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Bark’s Bytes #12 | We are Better Than That

The Pioneer Press reported the results of an Associated Press poll on April 14, 2011.  The poll stated that “54 percent of taxpayers believe their tax bills are fair”. In the April 19, 2011 edition of the Pioneer Press, a national McClatchy-Marist poll reported that “Americans clearly don’t want the government to cut Medicare, the government health program for the elderly, or Medicaid, the program for the poor.” It further stated that “…voters by a margin of 2-1, support raising taxes on incomes above $250,000, with 64 percent in favor and 33 percent opposed” to this action.

Yet, a vocal segment of MN citizens take every opportunity to state – Don’t raise my taxes, I already pay too much – and many of the newest MN Senators and Representatives seem to feel they were elected specifically to prevent that from happening.  As a human service professional observing the stalemate between the legislature and Governor’s office, it occurred to me that no one has offered an answer on what is the right amount of taxes to pay – just that they are too much.
Having just completed my 2010 income taxes, I decided to examine my own situation for any insights on this issue. To compute my cost of living in Dakota County and the State of Minnesota, I added my county and state taxes before dividing the total by 2 (my wife and I), then by 365 days, and finally by 24 to get to an hourly cost.  The result was I pay 48 cents an hour.  Unfortunately, this does not answer the question if I am paying too much.  I then considered what I have access to as a citizen of the state and came up with a quick list that included:  city, county, and state government services; county and state courts, local jails, and state prisons; public education; social, human, and long-term care services; police and fire protection; city, county, and state parks; and roadway, rail, mass transit, and river transportation systems to name just a few. Initially it seemed like a “good deal”, but was it?  Afterwards, I identified my top nondiscretionary living expenses such as my home, healthcare, and transportation and ran these totals through the same calculation.  What I discovered was that as an individual I pay 94 cents an hour for my home mortgage and insurance, 63 cents an hour for my healthcare copayments and deductible expenses, and 26 cents an hour for my car payment and insurance.  Comparing my hourly tax expense against these other three hourly expenses answered the question for me that I am not paying too much in taxes.  Kevin G. Hall reported on data from the nonpartisan Congressional Budget Office (CBO) in the McClatchy Newspaper on May, 5, 2011, that seems to support my conclusion.  Some of this data includes:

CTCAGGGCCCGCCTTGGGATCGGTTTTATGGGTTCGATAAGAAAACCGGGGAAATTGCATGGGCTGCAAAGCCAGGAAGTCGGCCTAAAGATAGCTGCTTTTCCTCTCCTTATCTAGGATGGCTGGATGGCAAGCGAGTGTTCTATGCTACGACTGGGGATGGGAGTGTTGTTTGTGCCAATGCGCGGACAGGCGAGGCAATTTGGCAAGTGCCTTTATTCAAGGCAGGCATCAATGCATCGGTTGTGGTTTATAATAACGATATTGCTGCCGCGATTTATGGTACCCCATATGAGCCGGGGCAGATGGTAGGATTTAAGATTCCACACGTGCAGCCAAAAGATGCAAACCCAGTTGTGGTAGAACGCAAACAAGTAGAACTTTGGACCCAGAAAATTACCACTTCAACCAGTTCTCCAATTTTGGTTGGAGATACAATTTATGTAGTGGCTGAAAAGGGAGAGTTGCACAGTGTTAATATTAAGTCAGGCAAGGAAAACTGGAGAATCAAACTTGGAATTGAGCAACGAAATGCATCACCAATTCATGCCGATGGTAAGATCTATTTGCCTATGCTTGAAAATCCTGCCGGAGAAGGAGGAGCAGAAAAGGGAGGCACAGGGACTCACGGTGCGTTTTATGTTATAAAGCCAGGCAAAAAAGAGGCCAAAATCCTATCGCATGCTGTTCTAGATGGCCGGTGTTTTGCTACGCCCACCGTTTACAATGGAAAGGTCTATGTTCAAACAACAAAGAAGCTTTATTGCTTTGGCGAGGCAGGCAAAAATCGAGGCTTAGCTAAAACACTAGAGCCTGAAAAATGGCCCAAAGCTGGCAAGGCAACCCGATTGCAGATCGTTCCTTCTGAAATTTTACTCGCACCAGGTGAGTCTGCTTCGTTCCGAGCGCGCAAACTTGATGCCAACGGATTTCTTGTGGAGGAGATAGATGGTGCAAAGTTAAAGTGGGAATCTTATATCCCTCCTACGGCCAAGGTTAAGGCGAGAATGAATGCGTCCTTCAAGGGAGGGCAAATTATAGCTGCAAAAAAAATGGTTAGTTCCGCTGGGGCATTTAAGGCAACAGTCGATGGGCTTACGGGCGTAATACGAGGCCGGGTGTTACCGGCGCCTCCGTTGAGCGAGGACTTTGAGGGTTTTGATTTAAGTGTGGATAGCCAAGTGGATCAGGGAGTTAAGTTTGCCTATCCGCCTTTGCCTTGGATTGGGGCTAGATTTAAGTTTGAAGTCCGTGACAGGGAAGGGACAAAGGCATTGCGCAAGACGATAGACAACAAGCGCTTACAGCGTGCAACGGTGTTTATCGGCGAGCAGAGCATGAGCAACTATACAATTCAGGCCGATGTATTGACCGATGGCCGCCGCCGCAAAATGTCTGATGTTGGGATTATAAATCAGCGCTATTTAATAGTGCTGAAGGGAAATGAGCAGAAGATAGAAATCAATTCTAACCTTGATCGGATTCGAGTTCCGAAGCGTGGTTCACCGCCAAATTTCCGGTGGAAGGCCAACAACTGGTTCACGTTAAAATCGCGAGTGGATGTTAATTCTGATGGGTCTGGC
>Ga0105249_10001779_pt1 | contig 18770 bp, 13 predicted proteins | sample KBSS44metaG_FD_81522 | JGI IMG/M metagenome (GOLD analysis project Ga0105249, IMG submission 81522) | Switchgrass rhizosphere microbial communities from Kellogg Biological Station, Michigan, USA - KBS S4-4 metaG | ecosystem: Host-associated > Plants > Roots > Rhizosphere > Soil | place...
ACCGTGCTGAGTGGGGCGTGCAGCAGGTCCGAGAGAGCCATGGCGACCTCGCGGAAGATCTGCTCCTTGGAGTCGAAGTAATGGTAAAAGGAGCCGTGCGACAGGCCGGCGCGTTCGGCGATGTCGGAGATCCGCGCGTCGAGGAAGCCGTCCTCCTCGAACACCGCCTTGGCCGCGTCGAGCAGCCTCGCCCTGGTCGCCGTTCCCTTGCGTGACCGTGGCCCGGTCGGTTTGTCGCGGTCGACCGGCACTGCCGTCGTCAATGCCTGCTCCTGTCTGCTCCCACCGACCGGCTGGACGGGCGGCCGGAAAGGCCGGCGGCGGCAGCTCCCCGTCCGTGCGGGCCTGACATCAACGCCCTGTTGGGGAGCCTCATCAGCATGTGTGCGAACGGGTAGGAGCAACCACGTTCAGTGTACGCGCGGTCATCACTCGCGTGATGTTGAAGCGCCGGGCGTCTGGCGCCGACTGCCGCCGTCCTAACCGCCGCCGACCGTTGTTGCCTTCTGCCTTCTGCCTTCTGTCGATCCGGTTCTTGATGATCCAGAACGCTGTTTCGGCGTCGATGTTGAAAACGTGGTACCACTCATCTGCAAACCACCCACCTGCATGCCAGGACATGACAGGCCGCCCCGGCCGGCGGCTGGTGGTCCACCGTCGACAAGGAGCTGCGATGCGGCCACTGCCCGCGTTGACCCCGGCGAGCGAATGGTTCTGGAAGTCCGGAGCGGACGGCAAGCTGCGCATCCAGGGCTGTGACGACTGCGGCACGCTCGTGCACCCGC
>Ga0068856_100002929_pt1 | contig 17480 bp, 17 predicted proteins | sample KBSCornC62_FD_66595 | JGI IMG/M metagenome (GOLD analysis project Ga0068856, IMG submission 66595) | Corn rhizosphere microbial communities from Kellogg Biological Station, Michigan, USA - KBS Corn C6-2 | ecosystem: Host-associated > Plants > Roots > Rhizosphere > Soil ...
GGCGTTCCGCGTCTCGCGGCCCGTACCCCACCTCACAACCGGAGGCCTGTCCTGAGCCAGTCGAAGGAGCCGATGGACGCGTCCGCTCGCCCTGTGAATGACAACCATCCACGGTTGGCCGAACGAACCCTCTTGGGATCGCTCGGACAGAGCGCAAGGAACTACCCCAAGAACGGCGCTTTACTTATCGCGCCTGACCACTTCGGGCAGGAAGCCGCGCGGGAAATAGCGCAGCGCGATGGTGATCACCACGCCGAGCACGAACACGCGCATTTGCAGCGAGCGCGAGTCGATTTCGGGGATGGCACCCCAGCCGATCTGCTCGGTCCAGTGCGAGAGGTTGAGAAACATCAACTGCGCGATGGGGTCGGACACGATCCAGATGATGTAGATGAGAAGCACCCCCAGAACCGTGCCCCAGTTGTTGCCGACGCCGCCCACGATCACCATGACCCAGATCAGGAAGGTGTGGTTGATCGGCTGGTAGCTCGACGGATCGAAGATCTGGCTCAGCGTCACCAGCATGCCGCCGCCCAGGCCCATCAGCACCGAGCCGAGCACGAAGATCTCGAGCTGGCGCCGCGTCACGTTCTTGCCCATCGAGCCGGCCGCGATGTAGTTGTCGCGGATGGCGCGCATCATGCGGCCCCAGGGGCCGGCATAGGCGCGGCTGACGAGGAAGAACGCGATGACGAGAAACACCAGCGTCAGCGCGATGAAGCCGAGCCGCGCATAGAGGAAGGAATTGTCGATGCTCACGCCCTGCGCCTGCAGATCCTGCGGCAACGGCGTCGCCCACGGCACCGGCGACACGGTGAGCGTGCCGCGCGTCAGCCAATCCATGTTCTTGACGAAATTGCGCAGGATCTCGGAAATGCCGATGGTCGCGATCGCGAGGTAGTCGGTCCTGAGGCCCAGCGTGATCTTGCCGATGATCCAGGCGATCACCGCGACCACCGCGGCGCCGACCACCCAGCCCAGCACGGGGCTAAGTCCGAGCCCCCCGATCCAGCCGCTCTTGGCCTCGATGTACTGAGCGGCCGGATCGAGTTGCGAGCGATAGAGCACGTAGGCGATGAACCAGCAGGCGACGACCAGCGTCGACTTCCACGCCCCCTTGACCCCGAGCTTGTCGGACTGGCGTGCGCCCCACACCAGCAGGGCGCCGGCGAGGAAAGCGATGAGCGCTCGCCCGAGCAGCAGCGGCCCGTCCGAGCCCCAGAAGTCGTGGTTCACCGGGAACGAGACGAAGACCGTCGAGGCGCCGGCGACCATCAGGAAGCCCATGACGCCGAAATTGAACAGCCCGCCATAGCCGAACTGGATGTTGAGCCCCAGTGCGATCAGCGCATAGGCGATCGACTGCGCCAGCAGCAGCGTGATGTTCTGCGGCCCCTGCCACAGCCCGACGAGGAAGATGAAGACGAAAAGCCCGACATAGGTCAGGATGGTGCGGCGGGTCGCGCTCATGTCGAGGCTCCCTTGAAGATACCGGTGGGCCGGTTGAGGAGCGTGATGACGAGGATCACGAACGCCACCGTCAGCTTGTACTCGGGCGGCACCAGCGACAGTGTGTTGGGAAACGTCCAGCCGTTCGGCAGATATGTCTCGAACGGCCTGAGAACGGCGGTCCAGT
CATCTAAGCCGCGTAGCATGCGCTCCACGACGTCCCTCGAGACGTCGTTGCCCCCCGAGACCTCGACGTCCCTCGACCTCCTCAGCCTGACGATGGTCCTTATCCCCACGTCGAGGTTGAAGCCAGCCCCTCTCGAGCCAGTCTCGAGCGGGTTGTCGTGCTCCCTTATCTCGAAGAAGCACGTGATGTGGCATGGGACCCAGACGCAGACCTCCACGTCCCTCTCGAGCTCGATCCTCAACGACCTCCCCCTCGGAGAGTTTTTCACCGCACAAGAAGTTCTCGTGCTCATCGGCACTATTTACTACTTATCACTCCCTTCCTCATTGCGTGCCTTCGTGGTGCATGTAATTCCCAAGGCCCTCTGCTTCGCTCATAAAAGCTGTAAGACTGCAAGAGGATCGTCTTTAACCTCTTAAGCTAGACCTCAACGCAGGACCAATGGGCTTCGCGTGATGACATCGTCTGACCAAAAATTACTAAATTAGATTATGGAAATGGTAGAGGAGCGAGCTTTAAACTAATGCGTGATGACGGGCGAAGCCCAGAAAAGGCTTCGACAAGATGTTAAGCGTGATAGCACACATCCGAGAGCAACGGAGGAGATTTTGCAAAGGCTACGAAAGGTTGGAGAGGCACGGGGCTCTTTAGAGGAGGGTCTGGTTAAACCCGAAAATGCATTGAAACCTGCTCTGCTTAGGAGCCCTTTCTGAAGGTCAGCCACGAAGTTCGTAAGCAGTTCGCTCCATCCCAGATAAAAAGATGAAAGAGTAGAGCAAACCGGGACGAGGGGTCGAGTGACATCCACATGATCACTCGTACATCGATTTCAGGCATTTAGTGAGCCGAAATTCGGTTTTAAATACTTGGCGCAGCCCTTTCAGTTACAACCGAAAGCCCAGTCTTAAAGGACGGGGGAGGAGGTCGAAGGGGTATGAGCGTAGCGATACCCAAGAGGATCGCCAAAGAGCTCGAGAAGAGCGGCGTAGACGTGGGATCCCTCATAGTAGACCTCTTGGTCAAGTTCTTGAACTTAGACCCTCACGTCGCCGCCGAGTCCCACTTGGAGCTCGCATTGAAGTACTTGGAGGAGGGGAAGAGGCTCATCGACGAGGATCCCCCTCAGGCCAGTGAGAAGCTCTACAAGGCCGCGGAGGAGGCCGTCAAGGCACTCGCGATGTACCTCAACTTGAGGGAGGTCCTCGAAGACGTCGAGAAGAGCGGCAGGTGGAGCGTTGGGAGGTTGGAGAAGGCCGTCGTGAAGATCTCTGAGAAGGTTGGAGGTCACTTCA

•  “all income classes paid lower effective tax rates in 2007, the last year of complete IRS data, than they did in 2000” (the effective tax rate is what people pay after all exemptions and deductions);
  • ” the highest 20 percent of tax filers saw their total average federal effective tax rate fall from 28 percent in 2000 to 25.1 percent in 2007″ · (that is considerably lower than the current top marginal tax rate of 35 percent, and lower than the 27.5 percent effective rate in 1979, the first year that CBO data are available.); and
  • ” for the wealthiest 1 percent of filers, the effective tax rate fell from 33 percent in 2000 to 29.5 percent in 2007″ (the poorest 20 percent of filers saw their effective rate fall from 6.4 percent to 4 percent.).

Hall’s article provides another perspective from the Commerce Department’s Bureau of Economic Analysis that goes back to 1929 (the bureau’s data on personal income make it possible to guess roughly what portion of income goes to the taxman). Under this calculation “Americans on average saw 17.3 percent of their income go to federal taxes in 2009 and 2010.  The last time the percentage was this low was 1975, and during the late 1960s.  If you exclude social insurance taxes on wages — for Medicare and Social Security — the share of taxes as a percentage of income drops to 9.4 percent in 2009 and 9.3 percent in 2010, the lowest since 1950”.